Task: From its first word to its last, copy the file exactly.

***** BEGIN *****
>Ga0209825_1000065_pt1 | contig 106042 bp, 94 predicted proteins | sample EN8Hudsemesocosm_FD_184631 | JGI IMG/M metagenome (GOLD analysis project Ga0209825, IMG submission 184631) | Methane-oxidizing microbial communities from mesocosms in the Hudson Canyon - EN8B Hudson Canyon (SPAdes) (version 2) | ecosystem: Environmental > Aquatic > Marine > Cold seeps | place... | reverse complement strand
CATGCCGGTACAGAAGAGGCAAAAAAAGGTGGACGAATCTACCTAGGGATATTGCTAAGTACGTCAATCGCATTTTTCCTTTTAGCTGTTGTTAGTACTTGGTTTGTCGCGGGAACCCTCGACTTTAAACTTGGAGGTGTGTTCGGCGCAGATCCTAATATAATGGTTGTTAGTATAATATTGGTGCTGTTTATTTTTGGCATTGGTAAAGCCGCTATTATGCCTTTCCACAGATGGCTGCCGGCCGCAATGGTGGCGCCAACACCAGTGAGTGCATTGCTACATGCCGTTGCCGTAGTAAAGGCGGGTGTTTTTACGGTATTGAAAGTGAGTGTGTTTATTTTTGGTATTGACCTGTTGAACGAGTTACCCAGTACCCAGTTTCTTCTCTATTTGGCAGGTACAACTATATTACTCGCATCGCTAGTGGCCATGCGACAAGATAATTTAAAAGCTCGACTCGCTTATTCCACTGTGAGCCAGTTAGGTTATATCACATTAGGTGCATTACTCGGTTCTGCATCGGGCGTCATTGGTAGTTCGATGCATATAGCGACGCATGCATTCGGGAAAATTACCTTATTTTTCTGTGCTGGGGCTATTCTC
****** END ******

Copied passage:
>Ga0209825_1000065_pt1 | contig 106042 bp, 94 predicted proteins | sample EN8Hudsemesocosm_FD_184631 | JGI IMG/M metagenome (GOLD analysis project Ga0209825, IMG submission 184631) | Methane-oxidizing microbial communities from mesocosms in the Hudson Canyon - EN8B Hudson Canyon (SPAdes) (version 2) | ecosystem: Environmental > Aquatic > Marine > Cold seeps | place... | reverse complement strand
CATGCCGGTACAGAAGAGGCAAAAAAAGGTGGACGAATCTACCTAGGGATATTGCTAAGTACGTCAATCGCATTTTTCCTTTTAGCTGTTGTTAGTACTTGGTTTGTCGCGGGAACCCTCGACTTTAAACTTGGAGGTGTGTTCGGCGCAGATCCTAATATAATGGTTGTTAGTATAATATTGGTGCTGTTTATTTTTGGCATTGGTAAAGCCGCTATTATGCCTTTCCACAGATGGCTGCCGGCCGCAATGGTGGCGCCAACACCAGTGAGTGCATTGCTACATGCCGTTGCCGTAGTAAAGGCGGGTGTTTTTACGGTATTGAAAGTGAGTGTGTTTATTTTTGGTATTGACCTGTTGAACGAGTTACCCAGTACCCAGTTTCTTCTCTATTTGGCAGGTACAACTATATTACTCGCATCGCTAGTGGCCATGCGACAAGATAATTTAAAAGCTCGACTCGCTTATTCCACTGTGAGCCAGTTAGGTTATATCACATTAGGTGCATTACTCGGTTCTGCATCGGGCGTCATTGGTAGTTCGATGCATATAGCGACGCATGCATTCGGGAAAATTACCTTATTTTTCTGTGCTGGGGCTATTCTC